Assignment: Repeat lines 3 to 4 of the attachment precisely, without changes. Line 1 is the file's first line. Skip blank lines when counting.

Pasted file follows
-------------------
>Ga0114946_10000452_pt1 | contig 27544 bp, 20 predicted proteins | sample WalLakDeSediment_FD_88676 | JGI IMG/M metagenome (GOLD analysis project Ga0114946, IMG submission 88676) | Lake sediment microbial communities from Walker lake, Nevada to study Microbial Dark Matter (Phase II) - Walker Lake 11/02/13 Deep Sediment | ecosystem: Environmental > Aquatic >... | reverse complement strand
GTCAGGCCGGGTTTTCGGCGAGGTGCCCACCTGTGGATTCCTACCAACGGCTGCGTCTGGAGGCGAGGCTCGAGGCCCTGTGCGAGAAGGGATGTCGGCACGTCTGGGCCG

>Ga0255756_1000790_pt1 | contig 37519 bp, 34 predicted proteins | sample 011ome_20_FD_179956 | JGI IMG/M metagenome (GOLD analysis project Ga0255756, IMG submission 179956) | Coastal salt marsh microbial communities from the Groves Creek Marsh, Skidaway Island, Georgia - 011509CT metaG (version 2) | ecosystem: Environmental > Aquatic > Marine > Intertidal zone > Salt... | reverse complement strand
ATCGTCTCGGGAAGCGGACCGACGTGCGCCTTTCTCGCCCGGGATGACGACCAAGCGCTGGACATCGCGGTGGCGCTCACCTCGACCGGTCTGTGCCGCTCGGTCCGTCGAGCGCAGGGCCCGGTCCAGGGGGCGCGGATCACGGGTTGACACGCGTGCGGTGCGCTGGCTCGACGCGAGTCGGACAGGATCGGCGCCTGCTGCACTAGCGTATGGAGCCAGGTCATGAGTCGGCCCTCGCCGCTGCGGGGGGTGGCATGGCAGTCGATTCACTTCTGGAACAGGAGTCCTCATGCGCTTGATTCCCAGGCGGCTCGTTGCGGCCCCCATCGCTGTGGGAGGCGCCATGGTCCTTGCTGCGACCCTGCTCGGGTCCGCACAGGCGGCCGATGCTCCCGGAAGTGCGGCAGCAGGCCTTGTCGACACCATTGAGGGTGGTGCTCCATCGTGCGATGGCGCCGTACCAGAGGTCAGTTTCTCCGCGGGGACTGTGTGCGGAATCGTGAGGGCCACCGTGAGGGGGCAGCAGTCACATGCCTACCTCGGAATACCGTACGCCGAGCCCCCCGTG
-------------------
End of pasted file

>Ga0255756_1000790_pt1 | contig 37519 bp, 34 predicted proteins | sample 011ome_20_FD_179956 | JGI IMG/M metagenome (GOLD analysis project Ga0255756, IMG submission 179956) | Coastal salt marsh microbial communities from the Groves Creek Marsh, Skidaway Island, Georgia - 011509CT metaG (version 2) | ecosystem: Environmental > Aquatic > Marine > Intertidal zone > Salt... | reverse complement strand
ATCGTCTCGGGAAGCGGACCGACGTGCGCCTTTCTCGCCCGGGATGACGACCAAGCGCTGGACATCGCGGTGGCGCTCACCTCGACCGGTCTGTGCCGCTCGGTCCGTCGAGCGCAGGGCCCGGTCCAGGGGGCGCGGATCACGGGTTGACACGCGTGCGGTGCGCTGGCTCGACGCGAGTCGGACAGGATCGGCGCCTGCTGCACTAGCGTATGGAGCCAGGTCATGAGTCGGCCCTCGCCGCTGCGGGGGGTGGCATGGCAGTCGATTCACTTCTGGAACAGGAGTCCTCATGCGCTTGATTCCCAGGCGGCTCGTTGCGGCCCCCATCGCTGTGGGAGGCGCCATGGTCCTTGCTGCGACCCTGCTCGGGTCCGCACAGGCGGCCGATGCTCCCGGAAGTGCGGCAGCAGGCCTTGTCGACACCATTGAGGGTGGTGCTCCATCGTGCGATGGCGCCGTACCAGAGGTCAGTTTCTCCGCGGGGACTGTGTGCGGAATCGTGAGGGCCACCGTGAGGGGGCAGCAGTCACATGCCTACCTCGGAATACCGTACGCCGAGCCCCCCGTG